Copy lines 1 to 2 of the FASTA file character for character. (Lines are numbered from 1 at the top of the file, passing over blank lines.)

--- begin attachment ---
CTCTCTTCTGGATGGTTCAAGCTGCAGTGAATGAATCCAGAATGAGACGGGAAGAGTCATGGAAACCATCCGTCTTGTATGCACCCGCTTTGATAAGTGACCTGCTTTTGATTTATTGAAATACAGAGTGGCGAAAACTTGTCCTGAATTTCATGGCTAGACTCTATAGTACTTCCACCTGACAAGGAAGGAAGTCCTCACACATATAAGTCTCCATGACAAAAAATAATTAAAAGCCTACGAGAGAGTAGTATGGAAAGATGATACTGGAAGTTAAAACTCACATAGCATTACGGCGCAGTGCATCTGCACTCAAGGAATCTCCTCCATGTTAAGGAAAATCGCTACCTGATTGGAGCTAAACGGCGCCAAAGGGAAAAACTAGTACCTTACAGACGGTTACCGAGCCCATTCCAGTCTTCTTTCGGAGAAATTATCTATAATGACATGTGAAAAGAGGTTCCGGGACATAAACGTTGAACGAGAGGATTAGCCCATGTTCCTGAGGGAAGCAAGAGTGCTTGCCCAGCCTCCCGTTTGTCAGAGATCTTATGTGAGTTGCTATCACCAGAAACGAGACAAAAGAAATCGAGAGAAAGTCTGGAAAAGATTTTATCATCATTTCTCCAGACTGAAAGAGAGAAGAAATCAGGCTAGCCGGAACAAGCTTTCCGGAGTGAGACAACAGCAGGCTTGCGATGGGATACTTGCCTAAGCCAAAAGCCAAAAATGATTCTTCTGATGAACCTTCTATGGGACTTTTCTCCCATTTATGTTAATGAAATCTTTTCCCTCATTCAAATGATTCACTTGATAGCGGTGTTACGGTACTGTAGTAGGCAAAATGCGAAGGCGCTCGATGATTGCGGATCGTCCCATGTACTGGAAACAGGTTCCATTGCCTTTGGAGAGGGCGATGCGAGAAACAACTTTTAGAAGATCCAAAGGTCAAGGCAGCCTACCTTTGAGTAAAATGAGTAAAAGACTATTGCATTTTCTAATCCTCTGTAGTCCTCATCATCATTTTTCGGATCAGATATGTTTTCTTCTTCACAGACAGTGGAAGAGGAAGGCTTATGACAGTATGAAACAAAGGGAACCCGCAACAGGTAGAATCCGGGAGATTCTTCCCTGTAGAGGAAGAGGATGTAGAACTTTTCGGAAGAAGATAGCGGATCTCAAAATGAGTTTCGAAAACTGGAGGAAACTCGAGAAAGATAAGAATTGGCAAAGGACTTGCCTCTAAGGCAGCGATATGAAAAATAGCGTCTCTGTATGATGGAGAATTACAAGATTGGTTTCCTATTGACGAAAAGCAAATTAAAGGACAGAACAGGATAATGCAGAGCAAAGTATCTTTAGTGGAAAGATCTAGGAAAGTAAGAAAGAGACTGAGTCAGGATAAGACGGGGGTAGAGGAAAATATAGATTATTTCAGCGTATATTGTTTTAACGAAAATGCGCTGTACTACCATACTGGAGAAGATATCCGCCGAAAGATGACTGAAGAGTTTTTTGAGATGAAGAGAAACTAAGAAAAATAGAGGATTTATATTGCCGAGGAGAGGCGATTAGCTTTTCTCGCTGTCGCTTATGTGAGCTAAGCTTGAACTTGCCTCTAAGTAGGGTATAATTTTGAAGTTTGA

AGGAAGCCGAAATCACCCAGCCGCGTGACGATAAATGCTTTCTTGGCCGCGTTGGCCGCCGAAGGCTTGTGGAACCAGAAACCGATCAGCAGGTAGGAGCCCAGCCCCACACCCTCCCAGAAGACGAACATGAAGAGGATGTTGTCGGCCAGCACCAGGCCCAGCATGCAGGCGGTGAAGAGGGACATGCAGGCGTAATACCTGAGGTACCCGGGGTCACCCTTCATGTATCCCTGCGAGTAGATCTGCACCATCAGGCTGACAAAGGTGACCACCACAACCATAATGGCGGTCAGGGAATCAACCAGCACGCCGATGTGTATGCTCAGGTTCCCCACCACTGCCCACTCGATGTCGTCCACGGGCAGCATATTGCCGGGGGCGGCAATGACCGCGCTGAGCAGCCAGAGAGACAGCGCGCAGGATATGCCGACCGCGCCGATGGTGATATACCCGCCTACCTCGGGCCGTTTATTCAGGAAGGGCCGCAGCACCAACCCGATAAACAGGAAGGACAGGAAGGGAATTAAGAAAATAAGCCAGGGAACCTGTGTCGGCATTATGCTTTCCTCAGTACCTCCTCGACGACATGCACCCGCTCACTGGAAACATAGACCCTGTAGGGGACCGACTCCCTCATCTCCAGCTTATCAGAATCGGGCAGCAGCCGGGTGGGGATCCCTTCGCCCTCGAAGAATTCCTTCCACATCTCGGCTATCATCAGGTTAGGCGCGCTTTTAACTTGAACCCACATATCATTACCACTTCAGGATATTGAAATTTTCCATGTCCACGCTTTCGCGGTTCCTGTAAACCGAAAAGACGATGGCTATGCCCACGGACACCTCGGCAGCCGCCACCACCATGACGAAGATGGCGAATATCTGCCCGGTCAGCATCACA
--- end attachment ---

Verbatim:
CTCTCTTCTGGATGGTTCAAGCTGCAGTGAATGAATCCAGAATGAGACGGGAAGAGTCATGGAAACCATCCGTCTTGTATGCACCCGCTTTGATAAGTGACCTGCTTTTGATTTATTGAAATACAGAGTGGCGAAAACTTGTCCTGAATTTCATGGCTAGACTCTATAGTACTTCCACCTGACAAGGAAGGAAGTCCTCACACATATAAGTCTCCATGACAAAAAATAATTAAAAGCCTACGAGAGAGTAGTATGGAAAGATGATACTGGAAGTTAAAACTCACATAGCATTACGGCGCAGTGCATCTGCACTCAAGGAATCTCCTCCATGTTAAGGAAAATCGCTACCTGATTGGAGCTAAACGGCGCCAAAGGGAAAAACTAGTACCTTACAGACGGTTACCGAGCCCATTCCAGTCTTCTTTCGGAGAAATTATCTATAATGACATGTGAAAAGAGGTTCCGGGACATAAACGTTGAACGAGAGGATTAGCCCATGTTCCTGAGGGAAGCAAGAGTGCTTGCCCAGCCTCCCGTTTGTCAGAGATCTTATGTGAGTTGCTATCACCAGAAACGAGACAAAAGAAATCGAGAGAAAGTCTGGAAAAGATTTTATCATCATTTCTCCAGACTGAAAGAGAGAAGAAATCAGGCTAGCCGGAACAAGCTTTCCGGAGTGAGACAACAGCAGGCTTGCGATGGGATACTTGCCTAAGCCAAAAGCCAAAAATGATTCTTCTGATGAACCTTCTATGGGACTTTTCTCCCATTTATGTTAATGAAATCTTTTCCCTCATTCAAATGATTCACTTGATAGCGGTGTTACGGTACTGTAGTAGGCAAAATGCGAAGGCGCTCGATGATTGCGGATCGTCCCATGTACTGGAAACAGGTTCCATTGCCTTTGGAGAGGGCGATGCGAGAAACAACTTTTAGAAGATCCAAAGGTCAAGGCAGCCTACCTTTGAGTAAAATGAGTAAAAGACTATTGCATTTTCTAATCCTCTGTAGTCCTCATCATCATTTTTCGGATCAGATATGTTTTCTTCTTCACAGACAGTGGAAGAGGAAGGCTTATGACAGTATGAAACAAAGGGAACCCGCAACAGGTAGAATCCGGGAGATTCTTCCCTGTAGAGGAAGAGGATGTAGAACTTTTCGGAAGAAGATAGCGGATCTCAAAATGAGTTTCGAAAACTGGAGGAAACTCGAGAAAGATAAGAATTGGCAAAGGACTTGCCTCTAAGGCAGCGATATGAAAAATAGCGTCTCTGTATGATGGAGAATTACAAGATTGGTTTCCTATTGACGAAAAGCAAATTAAAGGACAGAACAGGATAATGCAGAGCAAAGTATCTTTAGTGGAAAGATCTAGGAAAGTAAGAAAGAGACTGAGTCAGGATAAGACGGGGGTAGAGGAAAATATAGATTATTTCAGCGTATATTGTTTTAACGAAAATGCGCTGTACTACCATACTGGAGAAGATATCCGCCGAAAGATGACTGAAGAGTTTTTTGAGATGAAGAGAAACTAAGAAAAATAGAGGATTTATATTGCCGAGGAGAGGCGATTAGCTTTTCTCGCTGTCGCTTATGTGAGCTAAGCTTGAACTTGCCTCTAAGTAGGGTATAATTTTGAAGTTTGA

AGGAAGCCGAAATCACCCAGCCGCGTGACGATAAATGCTTTCTTGGCCGCGTTGGCCGCCGAAGGCTTGTGGAACCAGAAACCGATCAGCAGGTAGGAGCCCAGCCCCACACCCTCCCAGAAGACGAACATGAAGAGGATGTTGTCGGCCAGCACCAGGCCCAGCATGCAGGCGGTGAAGAGGGACATGCAGGCGTAATACCTGAGGTACCCGGGGTCACCCTTCATGTATCCCTGCGAGTAGATCTGCACCATCAGGCTGACAAAGGTGACCACCACAACCATAATGGCGGTCAGGGAATCAACCAGCACGCCGATGTGTATGCTCAGGTTCCCCACCACTGCCCACTCGATGTCGTCCACGGGCAGCATATTGCCGGGGGCGGCAATGACCGCGCTGAGCAGCCAGAGAGACAGCGCGCAGGATATGCCGACCGCGCCGATGGTGATATACCCGCCTACCTCGGGCCGTTTATTCAGGAAGGGCCGCAGCACCAACCCGATAAACAGGAAGGACAGGAAGGGAATTAAGAAAATAAGCCAGGGAACCTGTGTCGGCATTATGCTTTCCTCAGTACCTCCTCGACGACATGCACCCGCTCACTGGAAACATAGACCCTGTAGGGGACCGACTCCCTCATCTCCAGCTTATCAGAATCGGGCAGCAGCCGGGTGGGGATCCCTTCGCCCTCGAAGAATTCCTTCCACATCTCGGCTATCATCAGGTTAGGCGCGCTTTTAACTTGAACCCACATATCATTACCACTTCAGGATATTGAAATTTTCCATGTCCACGCTTTCGCGGTTCCTGTAAACCGAAAAGACGATGGCTATGCCCACGGACACCTCGGCAGCCGCCACCACCATGACGAAGATGGCGAATATCTGCCCGGTCAGCATCACA